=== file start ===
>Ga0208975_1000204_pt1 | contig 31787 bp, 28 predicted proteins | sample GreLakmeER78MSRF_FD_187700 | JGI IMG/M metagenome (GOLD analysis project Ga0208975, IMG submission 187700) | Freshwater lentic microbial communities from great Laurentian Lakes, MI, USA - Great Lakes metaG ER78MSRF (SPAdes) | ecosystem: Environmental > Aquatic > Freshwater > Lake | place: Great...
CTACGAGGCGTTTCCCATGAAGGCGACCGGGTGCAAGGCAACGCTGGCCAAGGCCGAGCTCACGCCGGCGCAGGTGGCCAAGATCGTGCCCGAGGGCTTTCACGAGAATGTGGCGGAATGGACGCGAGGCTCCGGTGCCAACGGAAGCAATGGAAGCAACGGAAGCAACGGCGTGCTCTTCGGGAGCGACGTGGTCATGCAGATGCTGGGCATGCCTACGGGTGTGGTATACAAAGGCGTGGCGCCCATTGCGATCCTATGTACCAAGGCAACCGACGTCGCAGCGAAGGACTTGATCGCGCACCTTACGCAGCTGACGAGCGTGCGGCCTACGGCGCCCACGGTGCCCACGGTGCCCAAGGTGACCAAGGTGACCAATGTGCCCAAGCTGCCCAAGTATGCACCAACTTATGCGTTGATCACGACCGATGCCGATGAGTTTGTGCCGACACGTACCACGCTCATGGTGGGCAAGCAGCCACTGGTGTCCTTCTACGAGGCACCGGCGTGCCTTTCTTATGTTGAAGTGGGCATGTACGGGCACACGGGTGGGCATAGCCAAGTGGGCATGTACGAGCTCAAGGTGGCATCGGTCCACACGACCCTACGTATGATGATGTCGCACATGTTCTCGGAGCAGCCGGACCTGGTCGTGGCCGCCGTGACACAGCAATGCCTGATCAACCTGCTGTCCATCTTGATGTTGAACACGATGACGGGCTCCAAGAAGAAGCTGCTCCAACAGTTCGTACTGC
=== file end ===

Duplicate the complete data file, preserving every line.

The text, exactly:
>Ga0208975_1000204_pt1 | contig 31787 bp, 28 predicted proteins | sample GreLakmeER78MSRF_FD_187700 | JGI IMG/M metagenome (GOLD analysis project Ga0208975, IMG submission 187700) | Freshwater lentic microbial communities from great Laurentian Lakes, MI, USA - Great Lakes metaG ER78MSRF (SPAdes) | ecosystem: Environmental > Aquatic > Freshwater > Lake | place: Great...
CTACGAGGCGTTTCCCATGAAGGCGACCGGGTGCAAGGCAACGCTGGCCAAGGCCGAGCTCACGCCGGCGCAGGTGGCCAAGATCGTGCCCGAGGGCTTTCACGAGAATGTGGCGGAATGGACGCGAGGCTCCGGTGCCAACGGAAGCAATGGAAGCAACGGAAGCAACGGCGTGCTCTTCGGGAGCGACGTGGTCATGCAGATGCTGGGCATGCCTACGGGTGTGGTATACAAAGGCGTGGCGCCCATTGCGATCCTATGTACCAAGGCAACCGACGTCGCAGCGAAGGACTTGATCGCGCACCTTACGCAGCTGACGAGCGTGCGGCCTACGGCGCCCACGGTGCCCACGGTGCCCAAGGTGACCAAGGTGACCAATGTGCCCAAGCTGCCCAAGTATGCACCAACTTATGCGTTGATCACGACCGATGCCGATGAGTTTGTGCCGACACGTACCACGCTCATGGTGGGCAAGCAGCCACTGGTGTCCTTCTACGAGGCACCGGCGTGCCTTTCTTATGTTGAAGTGGGCATGTACGGGCACACGGGTGGGCATAGCCAAGTGGGCATGTACGAGCTCAAGGTGGCATCGGTCCACACGACCCTACGTATGATGATGTCGCACATGTTCTCGGAGCAGCCGGACCTGGTCGTGGCCGCCGTGACACAGCAATGCCTGATCAACCTGCTGTCCATCTTGATGTTGAACACGATGACGGGCTCCAAGAAGAAGCTGCTCCAACAGTTCGTACTGC